Skip to main content
ARS Home » Plains Area » Manhattan, Kansas » Center for Grain and Animal Health Research » Stored Product Insect and Engineering Research » Research » Publications at this Location » Publication #309249

Research Project: Ecology, Genomics, and Management of Stored Product Insects

Location: Stored Product Insect and Engineering Research

Title: Functional analysis of C1 family cysteine peptidases in the larval gut of Tenebrio molitor and Tribolium castaneum

Author
item Martynov, Alexander - Moscow State University
item Elpidina, Elena - Moscow State University
item Perkin, Lindsey
item Oppert, Brenda

Submitted to: Biomed Central (BMC) Genomics
Publication Type: Peer Reviewed Journal
Publication Acceptance Date: 1/30/2015
Publication Date: 2/14/2015
Publication URL: http://handle.nal.usda.gov/10113/60904
Citation: Martynov, A.G., Elpidina, E.N., Perkin, L.C., Oppert, B.S. 2015. Functional analysis of C1 family cysteine peptidases in the larval gut of Tenebrio molitor and Tribolium castaneum. Biomed Central (BMC) Genomics. 16(75):1-15. DOI: http://dx.doi.org/10.1186/s12864-015-1306-x.

Interpretive Summary: Insects digest proteins through a complex set of digestive enzymes. In some beetles, protein digestion relies on a set of enzymes called cysteine cathepsins. In tenebrionids, these cysteine cathepsins are in the first part of the digestive tract and are critical to digestion of their main food, cereal proteins. We have compared cysteine cathepsins in two tenebrionids, the red flour beetle and yellow mealworm, using high throughput sequencing. We find that each insect has approximately several dozen cysteine cathepsins, and it is apparent that many of these are the result of gene duplication through evolutionary time, probably because of inhibitors and toxins that they encounter in their food. The sequencing method allows us to quantitate expression of each cysteine cathepsin, and overall expression is similar in both insects. Changes in conserved sequences may indicate difference in substrate or enzyme specificity. In the course of this study, we discovered a new group of enzymes with atypical structures, thus far not found in other organisms. These data will help in the design of new biological control products for stored product beetles.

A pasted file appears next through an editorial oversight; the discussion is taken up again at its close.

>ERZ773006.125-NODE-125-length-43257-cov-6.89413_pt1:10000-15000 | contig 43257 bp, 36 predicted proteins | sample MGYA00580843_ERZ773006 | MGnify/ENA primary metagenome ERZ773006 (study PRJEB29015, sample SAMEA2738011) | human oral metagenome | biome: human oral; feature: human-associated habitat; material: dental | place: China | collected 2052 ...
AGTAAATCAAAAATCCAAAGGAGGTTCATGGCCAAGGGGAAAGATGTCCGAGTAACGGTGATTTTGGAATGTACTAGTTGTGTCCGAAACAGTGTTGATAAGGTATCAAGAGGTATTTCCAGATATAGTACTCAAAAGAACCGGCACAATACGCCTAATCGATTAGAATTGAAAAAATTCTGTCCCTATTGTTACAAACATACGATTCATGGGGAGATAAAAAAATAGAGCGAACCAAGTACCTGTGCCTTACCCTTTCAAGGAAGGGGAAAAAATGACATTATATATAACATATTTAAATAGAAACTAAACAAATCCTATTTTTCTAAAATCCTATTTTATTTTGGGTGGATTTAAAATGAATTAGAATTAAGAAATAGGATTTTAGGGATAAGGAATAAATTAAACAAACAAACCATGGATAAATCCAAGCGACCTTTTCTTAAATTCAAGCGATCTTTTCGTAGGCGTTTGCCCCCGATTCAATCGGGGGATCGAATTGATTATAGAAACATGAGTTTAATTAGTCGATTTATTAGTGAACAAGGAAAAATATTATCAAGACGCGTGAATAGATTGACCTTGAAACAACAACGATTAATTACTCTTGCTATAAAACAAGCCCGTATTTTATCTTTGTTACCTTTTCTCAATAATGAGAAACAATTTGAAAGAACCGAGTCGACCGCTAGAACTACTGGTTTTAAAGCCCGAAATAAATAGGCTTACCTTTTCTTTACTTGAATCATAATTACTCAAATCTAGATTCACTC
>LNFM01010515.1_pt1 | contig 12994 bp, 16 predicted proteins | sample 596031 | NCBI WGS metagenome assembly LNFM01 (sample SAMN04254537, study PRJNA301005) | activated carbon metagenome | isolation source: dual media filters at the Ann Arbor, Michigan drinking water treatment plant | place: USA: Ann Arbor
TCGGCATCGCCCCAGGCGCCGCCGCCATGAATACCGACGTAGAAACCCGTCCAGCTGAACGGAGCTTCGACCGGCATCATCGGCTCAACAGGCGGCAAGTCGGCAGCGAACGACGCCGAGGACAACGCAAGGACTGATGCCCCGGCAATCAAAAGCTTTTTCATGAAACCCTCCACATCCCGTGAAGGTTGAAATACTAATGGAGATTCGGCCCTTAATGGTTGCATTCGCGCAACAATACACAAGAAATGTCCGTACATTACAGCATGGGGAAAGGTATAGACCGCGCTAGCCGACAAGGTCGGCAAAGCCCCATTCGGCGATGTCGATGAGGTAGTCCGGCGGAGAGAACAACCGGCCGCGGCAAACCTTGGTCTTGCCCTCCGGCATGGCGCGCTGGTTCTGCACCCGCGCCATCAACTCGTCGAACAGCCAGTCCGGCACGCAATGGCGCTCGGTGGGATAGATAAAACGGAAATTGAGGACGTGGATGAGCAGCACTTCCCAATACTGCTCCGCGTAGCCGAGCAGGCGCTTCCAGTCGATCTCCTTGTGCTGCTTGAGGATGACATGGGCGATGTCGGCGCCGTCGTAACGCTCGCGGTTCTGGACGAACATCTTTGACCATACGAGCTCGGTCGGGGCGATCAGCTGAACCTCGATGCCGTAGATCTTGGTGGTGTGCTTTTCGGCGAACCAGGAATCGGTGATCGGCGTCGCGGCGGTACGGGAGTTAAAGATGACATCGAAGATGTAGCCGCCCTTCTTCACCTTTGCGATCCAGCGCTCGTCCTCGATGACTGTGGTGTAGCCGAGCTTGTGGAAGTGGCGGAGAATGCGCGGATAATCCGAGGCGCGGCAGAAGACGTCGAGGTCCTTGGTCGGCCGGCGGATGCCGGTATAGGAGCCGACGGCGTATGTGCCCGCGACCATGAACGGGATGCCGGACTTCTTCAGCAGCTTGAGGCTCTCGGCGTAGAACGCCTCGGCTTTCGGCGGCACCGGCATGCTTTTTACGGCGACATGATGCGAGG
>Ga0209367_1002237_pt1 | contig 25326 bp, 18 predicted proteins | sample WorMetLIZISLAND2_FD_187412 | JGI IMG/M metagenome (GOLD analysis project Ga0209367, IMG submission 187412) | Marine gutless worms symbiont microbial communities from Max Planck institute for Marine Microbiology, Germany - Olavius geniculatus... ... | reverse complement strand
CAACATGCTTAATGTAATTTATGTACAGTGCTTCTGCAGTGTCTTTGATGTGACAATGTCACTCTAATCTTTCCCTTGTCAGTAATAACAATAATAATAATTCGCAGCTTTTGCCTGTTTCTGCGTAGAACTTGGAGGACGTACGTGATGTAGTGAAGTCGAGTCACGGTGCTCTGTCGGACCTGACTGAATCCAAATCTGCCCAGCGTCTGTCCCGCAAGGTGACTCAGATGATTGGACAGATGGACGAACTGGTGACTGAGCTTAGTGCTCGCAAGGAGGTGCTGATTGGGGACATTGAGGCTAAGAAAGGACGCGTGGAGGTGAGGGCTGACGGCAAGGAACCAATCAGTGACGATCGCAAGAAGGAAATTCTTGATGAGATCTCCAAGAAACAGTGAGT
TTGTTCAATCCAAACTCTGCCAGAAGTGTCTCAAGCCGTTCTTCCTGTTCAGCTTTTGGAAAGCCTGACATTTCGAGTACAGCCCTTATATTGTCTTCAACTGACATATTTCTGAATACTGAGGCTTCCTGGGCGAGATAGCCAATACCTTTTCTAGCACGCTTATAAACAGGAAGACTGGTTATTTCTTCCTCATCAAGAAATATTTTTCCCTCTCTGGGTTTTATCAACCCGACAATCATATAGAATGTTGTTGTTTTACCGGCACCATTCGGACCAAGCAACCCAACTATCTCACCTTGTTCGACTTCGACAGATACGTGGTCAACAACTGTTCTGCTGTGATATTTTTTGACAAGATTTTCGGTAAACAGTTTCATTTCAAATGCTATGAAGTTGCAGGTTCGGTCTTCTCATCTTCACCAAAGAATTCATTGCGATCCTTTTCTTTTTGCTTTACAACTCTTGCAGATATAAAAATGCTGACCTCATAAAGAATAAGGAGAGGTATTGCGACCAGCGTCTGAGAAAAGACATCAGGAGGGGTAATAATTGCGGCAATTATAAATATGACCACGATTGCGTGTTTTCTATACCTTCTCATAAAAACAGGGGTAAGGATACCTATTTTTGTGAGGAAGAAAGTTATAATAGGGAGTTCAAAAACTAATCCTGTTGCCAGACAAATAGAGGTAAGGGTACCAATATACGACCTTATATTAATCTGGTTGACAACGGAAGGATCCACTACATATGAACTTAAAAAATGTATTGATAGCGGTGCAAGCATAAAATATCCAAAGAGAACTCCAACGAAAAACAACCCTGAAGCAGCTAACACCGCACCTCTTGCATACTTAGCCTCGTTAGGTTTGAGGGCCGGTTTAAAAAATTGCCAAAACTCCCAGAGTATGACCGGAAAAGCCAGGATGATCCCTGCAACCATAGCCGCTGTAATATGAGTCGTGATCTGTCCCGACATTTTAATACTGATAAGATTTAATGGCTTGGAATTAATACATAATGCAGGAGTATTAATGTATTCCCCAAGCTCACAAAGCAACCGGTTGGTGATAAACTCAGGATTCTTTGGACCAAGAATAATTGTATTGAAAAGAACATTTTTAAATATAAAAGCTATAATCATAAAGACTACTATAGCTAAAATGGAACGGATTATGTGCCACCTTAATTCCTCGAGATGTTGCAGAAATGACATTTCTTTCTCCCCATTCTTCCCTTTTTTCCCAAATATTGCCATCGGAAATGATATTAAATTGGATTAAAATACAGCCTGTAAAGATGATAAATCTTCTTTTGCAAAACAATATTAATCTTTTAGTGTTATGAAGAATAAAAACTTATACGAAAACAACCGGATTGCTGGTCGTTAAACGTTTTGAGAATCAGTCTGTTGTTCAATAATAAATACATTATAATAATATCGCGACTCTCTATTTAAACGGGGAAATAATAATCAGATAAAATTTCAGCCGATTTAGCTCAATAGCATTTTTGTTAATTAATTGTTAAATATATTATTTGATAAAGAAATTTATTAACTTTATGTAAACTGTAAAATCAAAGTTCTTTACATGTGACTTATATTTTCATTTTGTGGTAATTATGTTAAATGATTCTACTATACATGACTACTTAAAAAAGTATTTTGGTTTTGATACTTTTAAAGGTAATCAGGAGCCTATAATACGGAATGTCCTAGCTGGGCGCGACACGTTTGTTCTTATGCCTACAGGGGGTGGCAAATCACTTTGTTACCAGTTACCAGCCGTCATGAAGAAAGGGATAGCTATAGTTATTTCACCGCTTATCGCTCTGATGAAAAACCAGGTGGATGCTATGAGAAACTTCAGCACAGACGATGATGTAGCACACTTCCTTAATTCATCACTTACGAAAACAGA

Technical Abstract: We studied protein digestion the tenebrionids Tenebrio molitor and Tribolium castaneum, pests of stored grains and grain products, to identify potential targets for biopesticide development. Tenebrionid larvae have highly compartmentalized guts, with primarily cysteine peptidases in the acidic anterior midgut that contribute to the early stages of protein digestion. In this study, we have used high throughput sequencing to quantify and characterize the more highly expressed transcripts encoding digestive cysteine peptidases in these tenebrionid larvae. For T. castaneum, transcript and genomic data identified 24 genes and three pseudogenes encoding cysteine peptidases, including 12 cathepsin L or L-like, nine cathepsin B or B-like, and one each F, K, and O. Many of these genes are clustered on four different chromosomes. The majority of transcript expression is from two cathepsin L genes on chromosome 10 (LOC659441 and LOC659502), and two on chromosome 8 (LOC660368, 26-29-p); for cathepsin B, the major genes in the T. castaneum larval gut are on chromosome 3 (LOC663145 and LOC663117). Some cysteine peptidases were expressed at lower levels or not at all in the larval gut, including cathepsin F, K, and O. Without a sequenced genome for T. molitor our data is still speculative, but suggests that there are 25 cysteine peptidase genes, which include 13 cathepsin L, 10 cathepsin B, and one each cathepsin O and F in sequences from the larval gut. Of these, there were three each of relatively highly expressed cathepsin L and B transcripts. Orthologs were found for all except seven genes from T. castaneum and six transcripts from T. molitor; additional sequencing, including a sequenced genome for T. molitor, may resolve some of the differences. In general, the more highly expressed transcripts encoded peptidases that were predicted to be extracellular, whereas the remainder were likely lysosomal; all were phylogenetically related, and clusters of genes found in tandem on chromosomes (and presumably due to duplication events) were grouped in a cladogram. Sequence analysis indicated that nonfunctional (lacking conserved residues in the active site) orthologs were found in both insects, suggesting that changes in these residues occurred prior to evolutionary divergence. Cathepsin L sequences from both insects have a high degree of variability in the substrate binding regions, consistent with the ability of these enzymes to degrade a variety of cereal proteins and inhibitors. Cathepsin B sequences included those with a typical occluding loop, as well as atypical cathepsin B-like peptidases with a shortened occluded loop lacking the active site in the middle; these atypical cathepsin B-like peptidases are apparently unique to tenebrionid insects. Docking studies with characteristic substrates for human cysteine cathepsin L indicated that, while some tenebrionid cathepsin B and L peptidases have similar binding affinities, others do not and have presumably different substrate specificity, including the atypical cathepsin B-like peptidases. These studies have refined our model of protein digestion in the larval gut of tenebrionid insects, and suggest genes that may be targeted by inhibitors or RNA interference for the control of cereal pests in storage areas.